Selecting a Data Repository for your Research Data

Data repositories provide storage space for researchers to deposit research data and at the same time, allow potential users to find, access, and possibly reuse the data. Increasingly, funders and journal publishers are expecting researchers to deposit the underpinning datasets of their publication into an open data repository, allowing your data to become more discoverable and accessible for others to use, thus extending impact beyond your research project.

To decide on which repository to deposit your research data, you should consider the nature of your research data, features of the data repository and of course, the requirements of your funders and/or journal publishers.

  1. Data Repository requirements from the funders/ journal publishers

    Funders or journal publishers may have specific requirements on where you should deposit your data. Hence, it is essential to know the requirements from the funders or the journal publishers so that you can better identify the data repositories you can consider using. For example, some only accept a data repository that can assign a persistent identifier (e.g. Digital Object Identifier or DOI) for your data. If this is the case, then Harvard Dataverse, Dryad, and Zenodo are suitable repositories as they assign a DOI for the data deposited in their repository.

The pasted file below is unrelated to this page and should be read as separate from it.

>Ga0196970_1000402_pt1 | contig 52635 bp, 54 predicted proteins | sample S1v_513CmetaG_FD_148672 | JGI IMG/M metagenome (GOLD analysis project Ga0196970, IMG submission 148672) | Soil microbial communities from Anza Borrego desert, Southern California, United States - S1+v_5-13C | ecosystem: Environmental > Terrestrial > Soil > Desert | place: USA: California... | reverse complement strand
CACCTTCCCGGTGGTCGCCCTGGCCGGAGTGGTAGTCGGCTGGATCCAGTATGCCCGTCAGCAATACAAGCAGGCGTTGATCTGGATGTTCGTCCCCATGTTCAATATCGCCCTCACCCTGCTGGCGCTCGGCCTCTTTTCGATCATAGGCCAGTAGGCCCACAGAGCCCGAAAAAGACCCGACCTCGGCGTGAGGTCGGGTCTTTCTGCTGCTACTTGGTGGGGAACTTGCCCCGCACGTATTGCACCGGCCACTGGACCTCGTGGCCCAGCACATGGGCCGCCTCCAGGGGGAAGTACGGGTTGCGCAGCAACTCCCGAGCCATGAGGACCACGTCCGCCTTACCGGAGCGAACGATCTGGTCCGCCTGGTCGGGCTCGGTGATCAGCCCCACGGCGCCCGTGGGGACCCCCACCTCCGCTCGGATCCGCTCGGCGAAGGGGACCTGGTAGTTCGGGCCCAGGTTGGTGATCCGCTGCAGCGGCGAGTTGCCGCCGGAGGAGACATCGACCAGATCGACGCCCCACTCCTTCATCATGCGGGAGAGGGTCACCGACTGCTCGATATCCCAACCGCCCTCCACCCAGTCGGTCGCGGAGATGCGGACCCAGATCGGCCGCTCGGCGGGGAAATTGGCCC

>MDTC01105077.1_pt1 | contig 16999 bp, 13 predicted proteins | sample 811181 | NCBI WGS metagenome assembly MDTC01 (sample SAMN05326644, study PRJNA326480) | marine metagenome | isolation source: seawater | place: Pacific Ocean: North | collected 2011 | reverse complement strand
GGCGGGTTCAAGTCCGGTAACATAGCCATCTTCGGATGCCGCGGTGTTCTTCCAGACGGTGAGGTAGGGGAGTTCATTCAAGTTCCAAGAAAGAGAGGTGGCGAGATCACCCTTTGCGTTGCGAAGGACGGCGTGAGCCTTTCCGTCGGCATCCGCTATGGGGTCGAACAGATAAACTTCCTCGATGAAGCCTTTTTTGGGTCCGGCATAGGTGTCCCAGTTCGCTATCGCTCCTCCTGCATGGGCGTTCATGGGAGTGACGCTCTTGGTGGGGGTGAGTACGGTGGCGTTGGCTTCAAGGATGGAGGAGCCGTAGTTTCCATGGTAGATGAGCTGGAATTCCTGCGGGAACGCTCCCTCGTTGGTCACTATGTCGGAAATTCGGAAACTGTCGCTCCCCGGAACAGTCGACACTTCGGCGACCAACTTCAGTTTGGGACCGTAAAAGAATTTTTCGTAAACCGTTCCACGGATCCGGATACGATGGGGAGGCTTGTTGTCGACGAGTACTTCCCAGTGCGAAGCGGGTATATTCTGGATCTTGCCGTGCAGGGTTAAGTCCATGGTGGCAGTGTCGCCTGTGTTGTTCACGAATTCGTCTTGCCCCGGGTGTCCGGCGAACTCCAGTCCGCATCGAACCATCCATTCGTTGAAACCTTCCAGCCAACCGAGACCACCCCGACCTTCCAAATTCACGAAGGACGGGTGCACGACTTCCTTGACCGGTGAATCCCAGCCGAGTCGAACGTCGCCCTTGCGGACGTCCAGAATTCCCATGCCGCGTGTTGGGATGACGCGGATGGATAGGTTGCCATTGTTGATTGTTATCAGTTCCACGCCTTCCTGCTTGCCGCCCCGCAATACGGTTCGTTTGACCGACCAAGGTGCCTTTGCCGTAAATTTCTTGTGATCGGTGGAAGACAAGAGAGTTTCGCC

1. Discipline-specific repository

    Choosing repositories generally used by researchers in your research areas will help improve the discoverability of your shared data, especially among your peers. For example, if you are a software engineer, you may wish to deposit your source code in Github, which is a popular repository for other software engineers in IT discipline.


  1. Reputation of the repository

    It is important to choose a dependable repository that you can entrust and rely upon to preserve your valuable research data for a long time. Looking up a repository in established directories is a good starting point. For example:

    • Re3data: A global registry of research data repositories that covers research data repositories from different academic disciplines.
    • A searchable portal with both in-house and crowd-sourced descriptions of standards, data repositories, and data policies.
    • OAD’s Data repositories: A list of data repositories grouped by 15 disciplines with over 20 multidisciplinary repositories.


  1. Additional features of the repository

    Each repository might have different unique features, hence you might want to consider which of these features are important or fit your needs. For example, some data repositories like Harvard Dataverse, Dryad, and Figshare allow you to generate a private, randomised URL that allows for a double-blind download of the dataset during the peer review process of your related manuscript.

    Do also pay attention to the size limit, cost structure, allowance of the embargo period, licensing terms, and so on, as these will directly impact the data you deposit and the ability to share your data. For example, all data in Dryad is released into the public domain under the terms of a Creative Commons Zero (CC0) waiver. If this is not something your journal allows, then you will have to reconsider depositing your data in Dryad.


If you are still not sure about how to select a suitable repository for your research data, feel free to talk to your Faculty Librarian for help, or visit our guide to learn more.

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